Azubuike helped a very good Georgia Stars team win the Peach Jam in the Nike EYBL this summer as he played in 25 games. The center averaged 13.1 points, 7.6 rebounds and 2.0 blocks per game while shooting 66 percent from the field in EYBL play.

Azubuike joins three-star forward Mitch Lightfoot in Kansas recruiting efforts for the Class of 2016.

Indiana gets 2016 pledge from Devonte Green, younger brother of Danny Green

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Indiana picked up its fourth Class of 2016 commitment on Saturday as guard Devonte Green, the younger brother of San Antonio Spurs guard Danny Green, pledged to the Hoosiers. The 6-foot-1 Green announced his decision to commit to Indiana on Saturday afternoon.

Regarded as a three-star prospect, according to Rivals, Green can play a bit of both guard spots and helps Indiana with additional perimeter flexibility for next season. Green joins four-star shooting guard Curtis Jones, four-star big man Da’Ron Davis and three-star guard Grant Gelon in Indiana’s 2016 class.

With the Hoosiers losing Yogi Ferrell and Nick Zeisloft next season — and with the team dealing with roster uncertainty with James Blackmon’s season-ending injury and Troy Williams potentially going pro — Green gives Indiana another insurance policy. The late-blooming Green hails from New York and attends Long Island Lutheran.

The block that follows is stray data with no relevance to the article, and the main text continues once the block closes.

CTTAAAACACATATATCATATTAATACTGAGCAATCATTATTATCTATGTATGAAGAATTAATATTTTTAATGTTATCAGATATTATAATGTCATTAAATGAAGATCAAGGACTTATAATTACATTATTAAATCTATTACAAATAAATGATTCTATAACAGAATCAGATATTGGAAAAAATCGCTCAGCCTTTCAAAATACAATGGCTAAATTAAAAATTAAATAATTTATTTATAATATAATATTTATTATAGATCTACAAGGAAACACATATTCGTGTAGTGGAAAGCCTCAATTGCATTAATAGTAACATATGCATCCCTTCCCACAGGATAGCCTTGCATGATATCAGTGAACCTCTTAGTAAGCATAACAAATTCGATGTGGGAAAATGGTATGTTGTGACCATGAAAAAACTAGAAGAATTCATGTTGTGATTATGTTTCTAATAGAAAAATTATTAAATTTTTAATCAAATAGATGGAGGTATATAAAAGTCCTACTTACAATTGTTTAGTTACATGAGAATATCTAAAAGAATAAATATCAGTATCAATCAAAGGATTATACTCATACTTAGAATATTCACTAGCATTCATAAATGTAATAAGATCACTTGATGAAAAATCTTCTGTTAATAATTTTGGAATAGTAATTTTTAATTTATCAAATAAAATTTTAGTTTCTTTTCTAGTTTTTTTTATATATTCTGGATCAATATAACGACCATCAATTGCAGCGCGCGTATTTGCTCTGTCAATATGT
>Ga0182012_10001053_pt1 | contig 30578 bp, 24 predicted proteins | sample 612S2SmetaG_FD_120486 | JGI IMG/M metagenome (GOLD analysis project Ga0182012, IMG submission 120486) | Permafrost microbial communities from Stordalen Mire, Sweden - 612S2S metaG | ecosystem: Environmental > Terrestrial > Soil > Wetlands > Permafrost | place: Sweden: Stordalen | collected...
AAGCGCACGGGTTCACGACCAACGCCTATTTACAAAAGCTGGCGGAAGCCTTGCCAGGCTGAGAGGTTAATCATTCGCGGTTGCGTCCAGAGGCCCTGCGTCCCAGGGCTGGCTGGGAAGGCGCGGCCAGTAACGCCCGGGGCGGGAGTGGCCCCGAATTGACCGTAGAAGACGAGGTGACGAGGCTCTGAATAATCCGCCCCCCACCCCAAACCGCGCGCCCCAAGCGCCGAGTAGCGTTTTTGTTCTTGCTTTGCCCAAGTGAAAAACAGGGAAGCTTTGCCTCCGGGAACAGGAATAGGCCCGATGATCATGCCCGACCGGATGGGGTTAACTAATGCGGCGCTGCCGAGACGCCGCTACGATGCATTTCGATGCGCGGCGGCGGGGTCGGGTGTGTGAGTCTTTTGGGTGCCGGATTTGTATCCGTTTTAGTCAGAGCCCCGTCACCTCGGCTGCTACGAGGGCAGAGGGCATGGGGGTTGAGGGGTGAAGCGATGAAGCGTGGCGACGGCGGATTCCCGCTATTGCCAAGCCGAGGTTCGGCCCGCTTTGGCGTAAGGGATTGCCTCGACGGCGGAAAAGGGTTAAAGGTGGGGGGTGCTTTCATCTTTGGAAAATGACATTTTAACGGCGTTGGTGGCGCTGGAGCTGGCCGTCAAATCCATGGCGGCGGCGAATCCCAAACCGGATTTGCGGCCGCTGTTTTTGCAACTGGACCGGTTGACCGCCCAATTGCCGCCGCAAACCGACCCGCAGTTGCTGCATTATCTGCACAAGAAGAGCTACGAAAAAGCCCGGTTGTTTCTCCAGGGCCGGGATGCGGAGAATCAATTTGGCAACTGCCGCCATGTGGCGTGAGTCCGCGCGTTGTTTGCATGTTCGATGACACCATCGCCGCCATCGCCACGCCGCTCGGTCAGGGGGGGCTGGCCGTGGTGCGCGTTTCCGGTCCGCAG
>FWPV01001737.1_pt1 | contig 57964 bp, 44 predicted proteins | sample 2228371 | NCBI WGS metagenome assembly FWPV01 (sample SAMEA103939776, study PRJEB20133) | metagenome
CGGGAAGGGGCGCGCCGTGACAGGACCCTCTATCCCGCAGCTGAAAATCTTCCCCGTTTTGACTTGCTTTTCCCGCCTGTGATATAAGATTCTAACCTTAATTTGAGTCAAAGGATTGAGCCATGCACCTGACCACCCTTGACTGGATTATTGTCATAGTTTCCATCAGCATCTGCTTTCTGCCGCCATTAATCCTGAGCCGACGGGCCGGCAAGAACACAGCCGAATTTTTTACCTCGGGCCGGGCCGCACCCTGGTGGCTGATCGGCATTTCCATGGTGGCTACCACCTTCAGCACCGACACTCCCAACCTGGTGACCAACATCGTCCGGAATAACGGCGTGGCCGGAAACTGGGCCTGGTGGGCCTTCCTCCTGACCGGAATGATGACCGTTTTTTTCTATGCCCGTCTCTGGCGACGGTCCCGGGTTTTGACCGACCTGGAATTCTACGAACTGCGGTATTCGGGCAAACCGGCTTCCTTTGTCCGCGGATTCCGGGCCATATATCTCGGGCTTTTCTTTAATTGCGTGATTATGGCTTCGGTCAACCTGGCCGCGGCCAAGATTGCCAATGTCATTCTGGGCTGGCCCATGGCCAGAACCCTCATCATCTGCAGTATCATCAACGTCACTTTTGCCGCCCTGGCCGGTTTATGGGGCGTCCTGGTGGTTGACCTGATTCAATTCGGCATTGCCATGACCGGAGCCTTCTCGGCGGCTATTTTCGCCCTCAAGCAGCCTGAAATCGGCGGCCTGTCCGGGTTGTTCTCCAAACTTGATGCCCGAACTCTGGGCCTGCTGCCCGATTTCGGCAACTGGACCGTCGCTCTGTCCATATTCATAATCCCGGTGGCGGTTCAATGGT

Miami continues big day with five-star 2016 commitment

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Miami picked up its second commitment of the day on Wednesday, this time landing in-state, five-star power forward Dewan Huell. The native of Miami joins four-star guard Bruce Brown as the second player of the day who pledged to the Hurricanes.

The 6-foot-9 Huell is a monster grab for head coach Jim Larranaga because he’s keeping a talented local prospect home and Huell is the type of forward who could be immediately productive. An active big man who can rebound or score running the floor or in the post, Huell is regarded as the No. 23 overall prospect in the Class of 2016.

By adding Huell, Brown and four-star big man Rodney Miller, Miami has put themselves in position to be very competitive in the ACC the next few seasons and they’re doing everything they can to stay in the conference’s arms race.

Miami grabs four-star 2016 guard

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Miami landed a huge piece in its 2016 recruiting efforts on Wednesday morning as four-star guard Bruce Brown pledged to the Hurricanes during a televised announcement.

The 6-foot-3 Brown is one of the most talented guards left in the Class of 2016 and his ability to score or distribute should help Miami right away. A power guard with a football background, Brown loves to play bully ball with smaller defenders and he’s also a solid perimeter shooter and defender.

Regarded as the No. 49 overall prospect in the Class of 2016, Brown joins four-star center Rodney Miller in the Miami class.

During the spring and summer with BABC in the Nike EYBL, Brown averaged 16.1 points, 5.8 rebounds and 3 assists per game as he was one of the league’s most complete guards.